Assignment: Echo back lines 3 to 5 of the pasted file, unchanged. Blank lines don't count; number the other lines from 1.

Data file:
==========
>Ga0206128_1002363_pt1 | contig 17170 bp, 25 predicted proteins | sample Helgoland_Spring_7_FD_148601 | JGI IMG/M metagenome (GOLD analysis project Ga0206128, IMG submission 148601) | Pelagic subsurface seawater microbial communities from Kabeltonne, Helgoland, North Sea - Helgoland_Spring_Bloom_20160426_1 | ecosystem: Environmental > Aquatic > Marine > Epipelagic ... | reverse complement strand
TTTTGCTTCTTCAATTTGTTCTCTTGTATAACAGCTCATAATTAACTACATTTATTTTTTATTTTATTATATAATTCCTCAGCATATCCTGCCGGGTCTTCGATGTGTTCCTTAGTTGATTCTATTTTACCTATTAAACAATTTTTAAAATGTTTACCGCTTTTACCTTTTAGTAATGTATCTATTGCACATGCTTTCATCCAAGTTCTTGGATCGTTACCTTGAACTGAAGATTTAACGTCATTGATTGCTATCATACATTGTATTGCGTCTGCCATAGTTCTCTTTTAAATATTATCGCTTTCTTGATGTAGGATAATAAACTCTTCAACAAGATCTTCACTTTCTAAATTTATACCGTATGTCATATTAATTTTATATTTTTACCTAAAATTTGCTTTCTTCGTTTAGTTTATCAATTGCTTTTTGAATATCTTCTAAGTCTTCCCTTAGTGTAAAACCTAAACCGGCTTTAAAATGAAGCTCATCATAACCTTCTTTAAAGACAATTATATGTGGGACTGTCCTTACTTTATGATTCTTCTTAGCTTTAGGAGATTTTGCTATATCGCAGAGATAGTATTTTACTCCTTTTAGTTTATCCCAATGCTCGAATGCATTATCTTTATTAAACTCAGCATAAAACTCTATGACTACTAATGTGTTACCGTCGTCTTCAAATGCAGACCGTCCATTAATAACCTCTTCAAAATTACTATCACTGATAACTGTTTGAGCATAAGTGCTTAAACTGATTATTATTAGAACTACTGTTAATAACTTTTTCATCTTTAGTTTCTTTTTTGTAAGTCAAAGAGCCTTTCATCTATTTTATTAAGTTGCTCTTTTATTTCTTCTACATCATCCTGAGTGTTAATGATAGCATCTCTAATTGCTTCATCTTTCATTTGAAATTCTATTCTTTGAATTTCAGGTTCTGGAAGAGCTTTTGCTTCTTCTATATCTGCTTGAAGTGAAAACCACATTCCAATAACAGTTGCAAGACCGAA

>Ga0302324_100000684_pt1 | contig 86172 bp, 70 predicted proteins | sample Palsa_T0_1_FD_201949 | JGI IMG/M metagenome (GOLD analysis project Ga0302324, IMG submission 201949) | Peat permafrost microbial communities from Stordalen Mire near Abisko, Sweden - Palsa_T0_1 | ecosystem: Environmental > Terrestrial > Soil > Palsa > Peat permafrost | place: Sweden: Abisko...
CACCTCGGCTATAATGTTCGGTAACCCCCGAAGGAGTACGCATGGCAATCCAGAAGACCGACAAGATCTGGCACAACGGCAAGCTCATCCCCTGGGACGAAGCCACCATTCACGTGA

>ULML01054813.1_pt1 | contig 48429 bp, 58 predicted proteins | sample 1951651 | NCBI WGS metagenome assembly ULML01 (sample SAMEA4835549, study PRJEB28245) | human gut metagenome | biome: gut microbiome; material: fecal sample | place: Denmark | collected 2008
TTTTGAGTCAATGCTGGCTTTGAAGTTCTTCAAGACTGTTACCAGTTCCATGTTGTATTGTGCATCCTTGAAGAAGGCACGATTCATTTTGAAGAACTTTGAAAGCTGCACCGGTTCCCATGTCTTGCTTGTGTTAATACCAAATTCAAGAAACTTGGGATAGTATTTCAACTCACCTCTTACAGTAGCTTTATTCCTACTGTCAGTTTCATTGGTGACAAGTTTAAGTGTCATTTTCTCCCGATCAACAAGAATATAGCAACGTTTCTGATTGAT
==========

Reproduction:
>Ga0302324_100000684_pt1 | contig 86172 bp, 70 predicted proteins | sample Palsa_T0_1_FD_201949 | JGI IMG/M metagenome (GOLD analysis project Ga0302324, IMG submission 201949) | Peat permafrost microbial communities from Stordalen Mire near Abisko, Sweden - Palsa_T0_1 | ecosystem: Environmental > Terrestrial > Soil > Palsa > Peat permafrost | place: Sweden: Abisko...
CACCTCGGCTATAATGTTCGGTAACCCCCGAAGGAGTACGCATGGCAATCCAGAAGACCGACAAGATCTGGCACAACGGCAAGCTCATCCCCTGGGACGAAGCCACCATTCACGTGA

>ULML01054813.1_pt1 | contig 48429 bp, 58 predicted proteins | sample 1951651 | NCBI WGS metagenome assembly ULML01 (sample SAMEA4835549, study PRJEB28245) | human gut metagenome | biome: gut microbiome; material: fecal sample | place: Denmark | collected 2008